When David Beckham's newest tattoo, a tiny black heart on his left ear, was spied at an Adidas launch in China in March, web browsers somersaulted with exhilaration. His life story, Beckham has said, is document by the 40-plus that adorn his arms, chest, neck and hands.
Yet for the majority of people whose employment doesn't encompass driving a $260,000 Jaguar sports car as a brand ambassador, tattoos continue to attract stigma in a work environment, particularly in the corporate world.
Hidden in plain sight
Lauren Flower, 30, is a legal secretary at a mid-tier law firm in Sydney. She got her first tattoo, a line of script on her forearm, aged 20, while in Cancun, Mexico. Her collection now stands at 14.
"I kept getting them because it's like a whole experience," she says. "I guess it becomes for a lot of people, like an addiction, a permanent accessory."
Her boss, however, remains unaware of the two inward facing scorpions on her stomach, or the portrait of her cat on her arm. Nor is he likely to find out, as her work attire of blouse and pants conceals them. Such is their unacceptability, that in her former position at a top tier law firm, her contract was tattoo-specific.
"It had a clause about not having visible tattoos," she says. "I would need to check my current contract, but I rarely see clients, so I don't know what the issue would be. But the company would probably think they look unprofessional. That perhaps people who have them are not well educated, or have a low intellect."
Meanwhile, across town, Noel Commins's boss knows of his software development company project manager's tattoos, seen when the bold art has protruded from the 35-year-old's shirt cuffs.
"I don't have to cover them," Commins says, "but I chose to. Most people are pretty cool about it, but because I am heavily tattooed, I feel less under the microscope if I do. I've worn short sleeves a couple of times and got positive comments from some of my clients."
Commins concedes he's fortunate: his company's attitude informed from his job proficiency, as well as his gender.
"It is more difficult for women," he says, "because people are less used to seeing heavily tattooed girls. With guys it's been normalised somewhat, as on TV, all the sports players have them.
"It also depends on the type of tattoos. If you've got nice looking ones, not the sketchy black and grey things you see in jails or on football fields, people are less apprehensive about them."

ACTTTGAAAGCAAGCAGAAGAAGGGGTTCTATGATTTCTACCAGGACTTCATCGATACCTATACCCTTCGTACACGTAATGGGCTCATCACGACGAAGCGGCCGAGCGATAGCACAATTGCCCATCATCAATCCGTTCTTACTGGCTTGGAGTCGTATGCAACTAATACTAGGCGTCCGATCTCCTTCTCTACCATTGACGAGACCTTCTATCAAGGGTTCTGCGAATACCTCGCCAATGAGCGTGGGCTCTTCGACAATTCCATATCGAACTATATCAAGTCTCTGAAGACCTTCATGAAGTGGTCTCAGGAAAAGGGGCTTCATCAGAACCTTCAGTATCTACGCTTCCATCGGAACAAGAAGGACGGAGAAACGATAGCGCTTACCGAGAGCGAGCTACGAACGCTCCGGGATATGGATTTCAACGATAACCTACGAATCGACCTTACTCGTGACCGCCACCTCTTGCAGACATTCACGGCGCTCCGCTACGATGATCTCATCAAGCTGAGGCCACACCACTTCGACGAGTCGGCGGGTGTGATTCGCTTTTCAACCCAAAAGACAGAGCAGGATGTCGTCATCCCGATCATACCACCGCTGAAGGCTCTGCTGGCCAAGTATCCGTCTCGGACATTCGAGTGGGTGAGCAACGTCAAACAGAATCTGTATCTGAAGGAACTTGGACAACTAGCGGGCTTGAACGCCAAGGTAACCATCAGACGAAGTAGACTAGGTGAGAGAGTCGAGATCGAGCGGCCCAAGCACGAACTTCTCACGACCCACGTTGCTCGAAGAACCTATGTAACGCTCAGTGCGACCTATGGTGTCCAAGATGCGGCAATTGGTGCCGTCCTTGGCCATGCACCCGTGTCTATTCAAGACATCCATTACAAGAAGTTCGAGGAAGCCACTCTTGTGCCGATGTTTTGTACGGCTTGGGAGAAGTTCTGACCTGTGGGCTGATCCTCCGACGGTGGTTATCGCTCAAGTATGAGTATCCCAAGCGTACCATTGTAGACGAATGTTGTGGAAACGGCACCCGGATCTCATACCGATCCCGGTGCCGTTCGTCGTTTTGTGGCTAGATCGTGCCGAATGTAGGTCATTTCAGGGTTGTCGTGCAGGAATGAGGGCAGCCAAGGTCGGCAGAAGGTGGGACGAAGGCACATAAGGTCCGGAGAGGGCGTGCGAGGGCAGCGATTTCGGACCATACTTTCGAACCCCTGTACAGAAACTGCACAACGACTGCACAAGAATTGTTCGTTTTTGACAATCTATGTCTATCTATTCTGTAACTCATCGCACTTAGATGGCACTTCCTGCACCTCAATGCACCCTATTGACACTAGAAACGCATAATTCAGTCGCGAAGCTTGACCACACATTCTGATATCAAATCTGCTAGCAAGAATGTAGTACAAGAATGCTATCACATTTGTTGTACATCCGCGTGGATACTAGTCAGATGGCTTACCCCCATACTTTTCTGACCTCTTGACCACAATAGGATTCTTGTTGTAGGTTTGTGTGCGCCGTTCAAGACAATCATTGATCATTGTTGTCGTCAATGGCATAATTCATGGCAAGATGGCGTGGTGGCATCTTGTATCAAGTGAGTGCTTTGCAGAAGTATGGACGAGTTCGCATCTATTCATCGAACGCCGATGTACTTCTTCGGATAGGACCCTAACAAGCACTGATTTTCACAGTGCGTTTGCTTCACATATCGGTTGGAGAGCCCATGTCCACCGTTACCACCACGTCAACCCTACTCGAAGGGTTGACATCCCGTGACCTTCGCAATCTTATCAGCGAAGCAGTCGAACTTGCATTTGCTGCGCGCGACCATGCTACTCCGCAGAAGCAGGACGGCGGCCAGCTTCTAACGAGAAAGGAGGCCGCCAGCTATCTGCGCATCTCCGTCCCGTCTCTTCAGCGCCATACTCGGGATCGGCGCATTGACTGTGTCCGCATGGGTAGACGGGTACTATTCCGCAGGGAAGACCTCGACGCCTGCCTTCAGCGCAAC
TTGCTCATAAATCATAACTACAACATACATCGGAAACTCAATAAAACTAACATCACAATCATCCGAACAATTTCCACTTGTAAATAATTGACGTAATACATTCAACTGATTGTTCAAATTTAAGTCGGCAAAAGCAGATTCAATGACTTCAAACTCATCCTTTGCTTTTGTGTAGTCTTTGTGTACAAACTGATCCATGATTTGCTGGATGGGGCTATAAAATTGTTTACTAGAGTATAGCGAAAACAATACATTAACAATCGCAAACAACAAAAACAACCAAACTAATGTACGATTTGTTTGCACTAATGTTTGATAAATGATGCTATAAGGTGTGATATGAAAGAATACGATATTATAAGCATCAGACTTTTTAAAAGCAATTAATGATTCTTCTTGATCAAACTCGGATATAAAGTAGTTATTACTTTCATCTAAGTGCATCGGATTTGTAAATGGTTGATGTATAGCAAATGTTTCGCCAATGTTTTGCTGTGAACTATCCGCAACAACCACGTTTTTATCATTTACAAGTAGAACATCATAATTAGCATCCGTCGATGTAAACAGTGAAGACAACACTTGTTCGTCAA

Research conducted by IBISWorld in 2018 found an increased social acceptance of tattoos. It noted a higher demand for parlour services in the past five years. Patrons aged between 30-49 the strongest demographic, like those seen by tattooist Lauren Winzer, who works at Hunter & Fox studio in Alexandria, Sydney.
Herself the owner of near 100 pieces of body art, Winzer has engraved careerists ranging from receptionists to surgeons; her oldest first timer, an 83-year-old German woman whose granddaughter dispelled her WW2 negative perception, and coerced her to get a matching cartoon owl. She most recently spent an evening doing a whirlwind tattoo marathon at the QT Sydney, illustrating connoisseurs and cleanskins alike.
But seven-and-a-half years ago, prior to becoming an artist whose reputation has seen pal Miley Cyrus fly the 30-year-old to LA to ink her for magazine shoots and birthday parties, Winzer worked for both a Telco and office supplier, where she was told to secrete them.
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"I had to cover them all up," she says. "I remember one hot day, I took off my cardigan and my boss saw them. She wasn't stoked. She worried I was going to do a bad job. But I'd been doing the role with my tattoos covered the entire time.
"I was one of the hardest working people there. But as soon as she glimpsed any hint of my personality, I was treated differently. But I wasn't dealing with the public. No one saw me."
Winzer knows from the office workers who request art on specific places so they can be disguised, that the stigma in corporations is yet to vanish.
"Things are getting better," she says, "but it's still happening. As long as you are being professional, I don't know why it should matter. But people still judge us."